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candidate keys in abstract parent relations

From: Forrest L Norvell <spankysyourpal_at_gmail.com>
Date: 17 Jan 2006 19:50:43 -0800
Message-ID: <1137556243.101621.119250@o13g2000cwo.googlegroups.com>


Hi. I'm a newbie data modeler, and I'm having a tough time with what seems like a simple data modeling / identity modeling problem, but which has been giving me fits.

For the purposes of this discussion, I need four relations, working from the "top" down: Albums are put out in the form of one or more Releases, and each Album consists of one or more Tracks. A Track is a particular instance of a Recording, so each Recording may appear as different Tracks on multiple Albums.

  1. A Release is an Album that is put out on a Release Date by a Label in a Locale.
  2. Because the Album's identity is the main tough spot, let's leave that alone in this definition, except to say that I'm struggling valiantly to avoid using a surrogate key.
  3. Because Labels reissue Albums all the time, the Release Date is necessary.
  4. While the Label is generally different from Locale to Locale, there are instances in which the same Label releases the same Album on different Release Dates in different Locales (and yes, people really do care about this stuff).

So the candidate key for Releases is Release("Album", Label, Locale, Release Date). (Please correct me if I'm using the notation incorrectly.)

2. The Recording reaches outside of the subset of the model we're discussing here, so assume it has a straightforward natural key as well.

3. The Track is really an association between Recordings and Albums with some additional attributes (track length, credited performer, credited title, etc). It also has a possible unique ID in the ISRC
(International Standard Recording Code), which is issued for pretty
much every track available on a semi-modern format (but not, of course, on bootlegs, which I would also like my model to encompass).

4. The hard part: An Album is a collection of Tracks by a Credited Performer with a Title. The difficulty comes in because I'm trying to be scrupulous, and defining uniqueness on those attributes is proving to be very difficult.

  1. Often, singles aren't titled, although the convention is to use a concatenation of the track titles separated by slashes, but since singles are sometimes explicitly titled, I think you'll agree using a convention here doesn't cut it.
  2. Even worse, consider the case of the first four Peter Gabriel records, all of which were entitled "Peter Gabriel" (there's also the matter of the fact that several of those had both English-language and German-language versions, but that's a separate issue). The important part isn't that the Artist Name matches the Album Name, but that the four Album Names are the same (or, perhaps, absent).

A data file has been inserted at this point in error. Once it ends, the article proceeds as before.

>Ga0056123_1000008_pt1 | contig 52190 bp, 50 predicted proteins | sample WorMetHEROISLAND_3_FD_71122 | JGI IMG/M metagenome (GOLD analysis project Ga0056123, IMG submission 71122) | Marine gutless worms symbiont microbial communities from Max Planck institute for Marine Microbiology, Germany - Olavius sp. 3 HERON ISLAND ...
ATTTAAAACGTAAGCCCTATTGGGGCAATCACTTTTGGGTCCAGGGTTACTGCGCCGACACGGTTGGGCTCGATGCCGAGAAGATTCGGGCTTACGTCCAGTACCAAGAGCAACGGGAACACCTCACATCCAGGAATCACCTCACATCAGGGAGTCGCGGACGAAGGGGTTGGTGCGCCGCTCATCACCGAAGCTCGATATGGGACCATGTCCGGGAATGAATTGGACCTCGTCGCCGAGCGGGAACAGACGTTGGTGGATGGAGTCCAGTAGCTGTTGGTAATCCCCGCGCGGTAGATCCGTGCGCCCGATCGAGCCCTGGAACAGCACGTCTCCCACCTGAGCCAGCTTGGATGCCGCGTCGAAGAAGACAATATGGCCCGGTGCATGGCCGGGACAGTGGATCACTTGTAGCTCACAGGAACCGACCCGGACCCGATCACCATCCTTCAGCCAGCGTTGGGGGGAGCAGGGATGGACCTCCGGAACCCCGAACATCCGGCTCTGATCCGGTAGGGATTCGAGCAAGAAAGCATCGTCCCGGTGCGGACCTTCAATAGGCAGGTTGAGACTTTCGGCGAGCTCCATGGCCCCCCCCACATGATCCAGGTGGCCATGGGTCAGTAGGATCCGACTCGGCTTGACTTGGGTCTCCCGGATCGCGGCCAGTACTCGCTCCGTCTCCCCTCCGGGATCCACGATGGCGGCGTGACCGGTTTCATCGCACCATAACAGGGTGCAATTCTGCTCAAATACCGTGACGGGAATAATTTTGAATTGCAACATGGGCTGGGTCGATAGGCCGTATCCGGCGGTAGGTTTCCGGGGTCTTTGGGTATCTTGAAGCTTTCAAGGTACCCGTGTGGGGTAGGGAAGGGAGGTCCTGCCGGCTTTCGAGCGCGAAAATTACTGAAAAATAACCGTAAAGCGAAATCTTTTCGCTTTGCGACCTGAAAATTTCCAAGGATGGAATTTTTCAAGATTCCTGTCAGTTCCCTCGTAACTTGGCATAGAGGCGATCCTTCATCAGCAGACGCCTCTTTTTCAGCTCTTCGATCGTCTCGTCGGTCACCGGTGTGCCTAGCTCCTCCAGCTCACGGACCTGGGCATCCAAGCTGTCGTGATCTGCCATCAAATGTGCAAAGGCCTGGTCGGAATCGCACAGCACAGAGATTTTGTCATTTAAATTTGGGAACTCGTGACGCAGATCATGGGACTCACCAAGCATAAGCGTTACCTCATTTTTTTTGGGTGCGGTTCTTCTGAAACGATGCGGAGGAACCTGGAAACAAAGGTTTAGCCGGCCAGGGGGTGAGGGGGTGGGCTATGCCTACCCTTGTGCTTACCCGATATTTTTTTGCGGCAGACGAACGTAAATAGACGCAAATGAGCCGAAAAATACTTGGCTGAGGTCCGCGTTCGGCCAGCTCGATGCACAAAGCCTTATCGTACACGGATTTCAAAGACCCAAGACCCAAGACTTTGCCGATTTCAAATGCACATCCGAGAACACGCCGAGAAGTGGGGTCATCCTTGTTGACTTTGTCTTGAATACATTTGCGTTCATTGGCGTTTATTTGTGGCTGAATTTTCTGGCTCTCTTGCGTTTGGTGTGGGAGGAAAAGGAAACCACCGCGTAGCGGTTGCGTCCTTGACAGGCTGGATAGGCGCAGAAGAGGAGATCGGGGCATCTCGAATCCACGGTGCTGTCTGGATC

Therefore, Album(Name, Credited Performer) is not guaranteed to be unique.

Releases often do have generated unique IDs (aka ISBN / UPC / EAN codes), but not all of them, and these are tied to a specific Release. "Original release dates" are a functional dependency of the earliest known Release, and "recording date" is a functional dependency of the Recording's "Session", and doesn't work for many kinds of albums (i.e. compilations, best-ofs) anyway.

Upon thinking about it, Albums and Tracks are defined in terms of each other, which is to say the uniqueness of the Album is defined by the collection of Tracks associated with it, and those tracks don't really exist independent of the album. Also, as the collection of tracks can theoretically be entirely distinct between two Albums with the same name (which comes remarkably close to happening sometimes in reality), properties like the number of tracks on the album are not only a functional dependency, but not guarantors of uniqeuness.

There have been at least a few attempts to solve this problem within the recording industry, but I'm not really satisfied with any of them. The Library of Congress has its own system for filing sound recordings, but as far as I'm concerned as an end user with no ability to generate my own LoC classification codes, that's just another generated key
(also, the LoC doesn't even try to catalog all sound recordings).
Musicbrainz (http://www.musicbrainz.org/) uses GUIDs for both Albums and Tracks, and I'd rather just use my own semi-semantic sequence generator (based on one of Celko's non-repeating, pseudorandom sequence generators) than go with GUIDs, although I might stash away the Musicbrainz GUID as an attribute, purely to integrate my application transparently with Musicbrainz (I personally think my data model is richer and cleaner than theirs).

Is there a method to generate a primary key based on entities that are children of a parent relation (and if there is, is it all a good idea to use it?)? Is the Album an overly-abstract construct that should be pushed into the Tracks and Releases? Or am I being overly finicky and should I just write a sequence generator / use an autoincrementing column? In the real world, labels issue the same Album at different times on different formats in different Locales that are struck from the same masters with the same name (but as separate Releases) and the same Recordings on the Release, and I think most people would intuitively understand the relationships as I've sketched them out above, as well as intuitively understanding that two albums with the same title and artist can, on occasion, contain different Tracks, and therefore do not share the same identity.

Any hints on what I should look at next? Received on Tue Jan 17 2006 - 21:50:43 CST

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